The exhibition `Hyderabad with Love' features works of six local artists
Untitled: Nandini Goud
BARRING THE works of two artists (Surya Prakash and Nandini Reddy) the exhibition "Hyderabad with Love" conceptualised and curated by Manvinder Dawer of India Fine Art, Mumbai, being held at the Art Gallery, L.V. Prasad Eye Institute, is bound by a common thread - Telangana. Rooted in the rural milieu of this region of Andhra Pradesh, the works of artists Laxma Goud, T. Vaikuntam, Bairu Raghuram and Laxman Aelay evoke the indigenous imagery. While this is not new this exhibition will give the artists of Hyderabad a different audience when it travels to Mumbai to be mounted at the Nehru Centre there.
This show has the original works by the artists as well as a limited edition portfolio of prints and reproductions signed and numbered by the artist. This is ideal for those who cannot afford the original works.
Leisure time: Bairu Raghuram
That artists are conditioned by the environment is a well-known and recognised fact. The rural landscape has not escaped the attention of the above-mentioned four artists - it in fact dominates their canvas. From men, women, goat, huts to vegetation - the images reflect a stark reality - an idyll one on which is slowly being threatened by urbanisation. The works basically recreate the rural landscape in a way as if it is frozen in time. The colour, innocence, simplicity, flora and fauna are indicative of the bucolic naivety. And the imagery is stylised - peculiar to each artist.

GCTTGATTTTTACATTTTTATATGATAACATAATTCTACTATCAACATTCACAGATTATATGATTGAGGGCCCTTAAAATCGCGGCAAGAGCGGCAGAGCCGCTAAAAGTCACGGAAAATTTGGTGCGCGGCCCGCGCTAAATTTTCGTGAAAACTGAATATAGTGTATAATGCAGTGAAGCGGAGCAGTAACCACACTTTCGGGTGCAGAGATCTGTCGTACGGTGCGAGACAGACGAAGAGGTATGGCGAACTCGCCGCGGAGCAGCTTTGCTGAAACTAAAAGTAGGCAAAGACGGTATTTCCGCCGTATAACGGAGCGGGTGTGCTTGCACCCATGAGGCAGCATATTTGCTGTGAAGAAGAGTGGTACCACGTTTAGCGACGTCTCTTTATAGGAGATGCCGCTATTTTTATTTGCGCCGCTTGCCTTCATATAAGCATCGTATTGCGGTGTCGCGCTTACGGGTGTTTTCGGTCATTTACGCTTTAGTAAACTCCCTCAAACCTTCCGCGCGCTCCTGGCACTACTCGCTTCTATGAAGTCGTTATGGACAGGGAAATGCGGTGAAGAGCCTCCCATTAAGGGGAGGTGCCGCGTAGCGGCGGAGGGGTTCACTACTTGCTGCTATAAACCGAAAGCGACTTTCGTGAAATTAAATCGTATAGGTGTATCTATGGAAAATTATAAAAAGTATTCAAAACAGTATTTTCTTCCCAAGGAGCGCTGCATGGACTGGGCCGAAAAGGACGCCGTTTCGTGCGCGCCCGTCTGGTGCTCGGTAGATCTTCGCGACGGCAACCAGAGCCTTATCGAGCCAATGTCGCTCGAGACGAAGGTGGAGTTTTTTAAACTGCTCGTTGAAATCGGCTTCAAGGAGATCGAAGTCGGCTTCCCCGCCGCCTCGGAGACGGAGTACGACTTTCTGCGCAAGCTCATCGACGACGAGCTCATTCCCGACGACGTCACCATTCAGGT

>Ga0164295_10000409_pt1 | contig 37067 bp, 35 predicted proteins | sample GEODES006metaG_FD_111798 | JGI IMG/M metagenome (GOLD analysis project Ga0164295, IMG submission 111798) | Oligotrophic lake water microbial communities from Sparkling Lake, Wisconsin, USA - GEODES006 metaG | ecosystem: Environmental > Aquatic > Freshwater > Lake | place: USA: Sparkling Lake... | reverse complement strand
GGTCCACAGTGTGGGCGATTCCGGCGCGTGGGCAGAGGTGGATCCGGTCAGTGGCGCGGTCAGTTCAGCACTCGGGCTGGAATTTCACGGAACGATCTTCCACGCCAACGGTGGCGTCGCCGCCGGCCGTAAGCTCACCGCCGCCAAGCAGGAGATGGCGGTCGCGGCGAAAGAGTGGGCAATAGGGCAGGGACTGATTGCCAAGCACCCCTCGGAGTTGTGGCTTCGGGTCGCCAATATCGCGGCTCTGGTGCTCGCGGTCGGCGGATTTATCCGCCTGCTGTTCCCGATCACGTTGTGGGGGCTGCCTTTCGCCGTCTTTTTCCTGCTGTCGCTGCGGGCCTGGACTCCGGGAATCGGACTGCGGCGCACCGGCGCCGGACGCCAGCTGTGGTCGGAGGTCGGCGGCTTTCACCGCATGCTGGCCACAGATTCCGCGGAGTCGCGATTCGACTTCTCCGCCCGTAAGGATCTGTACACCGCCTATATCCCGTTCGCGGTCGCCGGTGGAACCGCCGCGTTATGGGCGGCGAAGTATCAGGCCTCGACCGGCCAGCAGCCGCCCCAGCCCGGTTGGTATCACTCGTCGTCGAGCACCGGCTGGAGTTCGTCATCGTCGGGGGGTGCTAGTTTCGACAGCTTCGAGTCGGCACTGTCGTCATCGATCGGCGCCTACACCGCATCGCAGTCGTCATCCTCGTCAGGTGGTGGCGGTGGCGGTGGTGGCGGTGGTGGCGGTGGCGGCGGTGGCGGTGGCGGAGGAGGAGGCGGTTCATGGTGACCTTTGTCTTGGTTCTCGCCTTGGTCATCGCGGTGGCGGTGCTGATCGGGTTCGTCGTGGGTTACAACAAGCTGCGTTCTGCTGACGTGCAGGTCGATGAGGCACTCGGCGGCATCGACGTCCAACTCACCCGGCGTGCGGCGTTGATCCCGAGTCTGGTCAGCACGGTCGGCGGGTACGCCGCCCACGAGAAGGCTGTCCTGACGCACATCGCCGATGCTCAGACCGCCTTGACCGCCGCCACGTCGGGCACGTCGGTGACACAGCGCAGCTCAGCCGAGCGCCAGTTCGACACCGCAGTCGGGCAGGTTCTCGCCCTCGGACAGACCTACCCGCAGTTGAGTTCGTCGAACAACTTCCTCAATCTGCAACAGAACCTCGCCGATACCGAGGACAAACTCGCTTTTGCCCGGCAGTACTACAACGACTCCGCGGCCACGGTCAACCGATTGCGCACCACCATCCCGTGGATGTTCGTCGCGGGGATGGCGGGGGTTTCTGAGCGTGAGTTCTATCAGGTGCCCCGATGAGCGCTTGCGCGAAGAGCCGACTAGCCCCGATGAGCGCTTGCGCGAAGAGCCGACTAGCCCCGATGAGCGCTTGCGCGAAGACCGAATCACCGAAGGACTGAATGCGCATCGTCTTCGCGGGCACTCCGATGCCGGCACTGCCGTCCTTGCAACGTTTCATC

Men and women are the primary characters in Laxma Goud's, Vaikuntam's, Bairu's and Aelay's works. Laxma Goud's fairly colourful compositions (mixed media on paper) portray men and women sitting in groups, men with turbans and women wearing bindis done in fine lines. The female form displays a little eroticism. Plants jostle for space in the work and hence are juxtaposed with the figures. The goat is a leitmotif in Laxma's and Bairu's works. Bairu's depictions are simple. T. Vaikuntam's signature Telangana women are by now familiar to most people - stylised images in bright, bold colours replete with the big bindis and jewellery (mixed media on paper and acrylic on canvas board). Known as Ramavva or Pochavva, these stand out along with those of the Brahmin priest (Rajaiah Pantulu) and others in the trademark style, which the artist has been following for many years now. Two etchings showcase the different side of the artist's oeuvre. Mostly in dual tones, they are devoid of the bright embellishments, which characterise his Telangana men and women.
Knocking: Laxman Aelay
Laxman Aelay too scans the rural setting and depicts the elements of life rooted in the specific culturality of a village - men, women against the backdrop of their homes. Surya Prakash captures nature in a kaleidoscope of colours. Works under the "Dream of Nature" series are akin to `impressionist' works when observed from a distance. Some kind of `turbulence' in nature can be observed in two works.
Untitled: Laxma Goud
Nandini Goud's works are urban descriptions focussing on interiors of households. Still life in the form of vases of flowers and fruits on the table are part of her vocabulary. Bright colours characterise all the works - be it still life, the goat and the hut, faces or the cosmetic equipment.
It took Manvinder Dawer about six-nine months to put this show together.
Telangana woman with parrot: T. Vaikuntam
He hopes to organise more such shows in the city and may perhaps widen the canvas of art and artists in the future.
The show will be on till March 14 at the L.V. Prasad Eye Institute.
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